To break the pattern of behavior:

  • Put up a bird feeder near the window; the area will become active with so many birds that the offender will give up his territory battle with his illusionary adversary.
  • Draw on the outside of the window with a fluorescent marker.  Virtually invisible to the human eye but creates a visible barrier to birds.
  • Spray the outside of the window with spray on snow; the bird will no longer be able to see his reflection and will stop the annoying behavior.
  • A less attractive, but very effective solution is to cover the outside of the window with newspaper for 1 -2 weeks.

Second Chance Wildlife Helpline: 513-875-3433

Have a large windows that birds often fly into?

Birds don’t see the window but rather what the window reflects and what is on the other side of the window.

To reduce birds flying into your windows:

  • Situate feeders close to your windows
  • Close curtain and blinds:
    • to break up the deception of a clear passage.
    • to reduce the reflection of trees, plants, flowers and other habitat vegetation in the glass.
  • Move houseplants away from windows that a bird may think is place to perch.
  • Mark the outside of the window with soap.
  • Put decals, stickers, sun catchers, mylar strips, or masking tape on the outside of the window.
  • Apply One-way transparent film to the window that allows people on the inside to see out, but makes the window appear opaque on the outside.

Second Chance Wildlife Helpline: 513-875-3433

Have birds in my chimney making loud noises?
  • It is most likely the birds are Chimney Swifts.
  • Chimney Swifts have lost most of their original preferred nesting habitat of hollows in old trees and have chimneys to be a good substitute.
  • Chimney Swifts feed on mosquitoes, biting flies, termites and other nuisance insects making them valued birds for controlling bugs.
  • It only takes about three weeks for the adults to raise their young and then leave the chimney.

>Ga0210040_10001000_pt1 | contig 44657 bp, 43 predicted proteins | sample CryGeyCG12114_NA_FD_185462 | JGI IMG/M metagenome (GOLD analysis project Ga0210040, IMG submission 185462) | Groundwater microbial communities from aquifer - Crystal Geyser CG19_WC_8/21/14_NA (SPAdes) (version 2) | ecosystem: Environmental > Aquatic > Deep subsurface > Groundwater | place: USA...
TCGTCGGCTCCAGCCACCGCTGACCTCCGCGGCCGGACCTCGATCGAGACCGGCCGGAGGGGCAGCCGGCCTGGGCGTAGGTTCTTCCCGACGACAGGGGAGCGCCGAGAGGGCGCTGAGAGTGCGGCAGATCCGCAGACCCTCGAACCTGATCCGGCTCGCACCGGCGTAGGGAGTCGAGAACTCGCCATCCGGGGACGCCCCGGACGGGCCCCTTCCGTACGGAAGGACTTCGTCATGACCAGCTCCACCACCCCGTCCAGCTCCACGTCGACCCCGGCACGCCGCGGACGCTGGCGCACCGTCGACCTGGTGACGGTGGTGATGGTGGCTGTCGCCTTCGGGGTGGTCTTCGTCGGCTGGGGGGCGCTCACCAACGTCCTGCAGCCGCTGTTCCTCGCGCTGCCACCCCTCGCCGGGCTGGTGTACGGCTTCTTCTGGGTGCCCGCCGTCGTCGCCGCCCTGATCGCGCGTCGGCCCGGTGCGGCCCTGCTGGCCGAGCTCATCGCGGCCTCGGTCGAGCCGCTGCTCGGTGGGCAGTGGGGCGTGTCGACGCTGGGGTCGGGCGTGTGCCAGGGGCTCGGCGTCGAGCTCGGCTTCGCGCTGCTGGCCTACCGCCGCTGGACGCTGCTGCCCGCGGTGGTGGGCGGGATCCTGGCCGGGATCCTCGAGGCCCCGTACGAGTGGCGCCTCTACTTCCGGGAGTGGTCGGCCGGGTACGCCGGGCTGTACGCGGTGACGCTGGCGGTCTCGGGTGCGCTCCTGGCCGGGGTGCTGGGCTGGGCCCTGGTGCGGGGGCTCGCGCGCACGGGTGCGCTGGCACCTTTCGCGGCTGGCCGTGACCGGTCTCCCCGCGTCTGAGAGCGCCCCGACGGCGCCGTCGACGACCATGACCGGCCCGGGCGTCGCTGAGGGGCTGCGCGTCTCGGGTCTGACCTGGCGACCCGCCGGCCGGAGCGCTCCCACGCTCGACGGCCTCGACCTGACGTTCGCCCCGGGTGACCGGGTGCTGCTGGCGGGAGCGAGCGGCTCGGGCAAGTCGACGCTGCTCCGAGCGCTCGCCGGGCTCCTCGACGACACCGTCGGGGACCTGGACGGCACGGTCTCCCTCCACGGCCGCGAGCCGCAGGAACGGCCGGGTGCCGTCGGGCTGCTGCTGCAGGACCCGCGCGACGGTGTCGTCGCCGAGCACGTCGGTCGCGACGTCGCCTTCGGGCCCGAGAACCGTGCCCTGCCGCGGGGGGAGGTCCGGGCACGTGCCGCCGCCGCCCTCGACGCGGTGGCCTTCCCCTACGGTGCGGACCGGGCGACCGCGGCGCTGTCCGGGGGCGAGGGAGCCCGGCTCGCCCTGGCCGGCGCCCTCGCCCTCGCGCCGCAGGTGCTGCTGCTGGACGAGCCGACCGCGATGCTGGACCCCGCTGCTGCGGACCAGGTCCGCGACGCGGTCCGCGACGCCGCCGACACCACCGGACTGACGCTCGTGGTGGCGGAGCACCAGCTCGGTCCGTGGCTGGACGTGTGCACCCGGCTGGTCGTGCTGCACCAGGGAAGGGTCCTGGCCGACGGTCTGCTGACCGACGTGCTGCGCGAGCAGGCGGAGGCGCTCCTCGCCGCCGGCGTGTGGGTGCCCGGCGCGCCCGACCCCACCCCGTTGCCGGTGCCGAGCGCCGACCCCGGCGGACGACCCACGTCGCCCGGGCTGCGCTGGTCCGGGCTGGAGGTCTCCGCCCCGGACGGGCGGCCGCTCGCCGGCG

• It is best to leave them alone because Chimney Swifts can be difficult to raise in captivity and often don’t survive.
  • After the young have fledged, and left the chimney, consider installing a chimney cap.

Second Chance Wildlife Helpline: 513-875-3433

Hear a woodpecker “drumming” on my home?

Woodpecker’s drum:

  • To indicate they are claiming the area as their territory.
  • To forage for insects and bugs.

Second Chance Wildlife Helpline: 513-875-3433

What can be done to deter a woodpecker?
  • Loosely hang long strips of shiny, reflective tape that will blow in the wind near the focal point of where the woodpecker is drumming.
  • Hang windsocks on the corners of your home.
  • Mount pinwheels near the area of drumming activity.
  • Hang one or more of the balloon type animal deterrents with holographic eyes. 
  • Apply environmentally safe commercial deterrent products to the area.
  • Use auditory deterrents that emit predatory bird calls and distress signals.

Second Chance Wildlife Helpline: 513-875-3433

Duck & Geese (Waterfowl) FAQ

Waterfowl are hatched with:

  • Their eyes open and a covering of fine, soft feathers called down.
  • The ability to walk shortly after hatching.
  • The capability to eat on their own.
  • Only a partial dependence on their parents for food and protection.

Second Chance Wildlife Helpline: 513-875-3433

What should I do if I…

Found a baby duck or goose?

Young Mallard Ducks and Canada Geese may be fostered into another family.

  • Young of the foster family must be close in age and size to the orphan(s) to be fostered.
  • Fostering steps:
    • Locate a foster family.
    • Isolate family from water.
    • Walk through the group, forcing the young to go in different directions.
    • Place orphans on the ground and move a distance away.
    • Allow the foster mother a chance to call her young back to her.  
    • Fostered chicks should readily join the group and respond to the adult’s call.
  • If fostering is not successful, rehabilitation assistance is needed.

Second Chance Wildlife Helpline: 513-875-3433

Found a baby wood duck?

Wood ducks:

  • Are usually hatched along moving water, creeks, streams, and rivers.
  • Swim away with their mother soon after hatching. 
  • Do not return to the nest site, so a reclaim attempt will not work.

Because of these reasons, wood duck hatchlings that are found without an adult will need rehabilitation assistance.

Second Chance Wildlife Helpline: 513-875-3433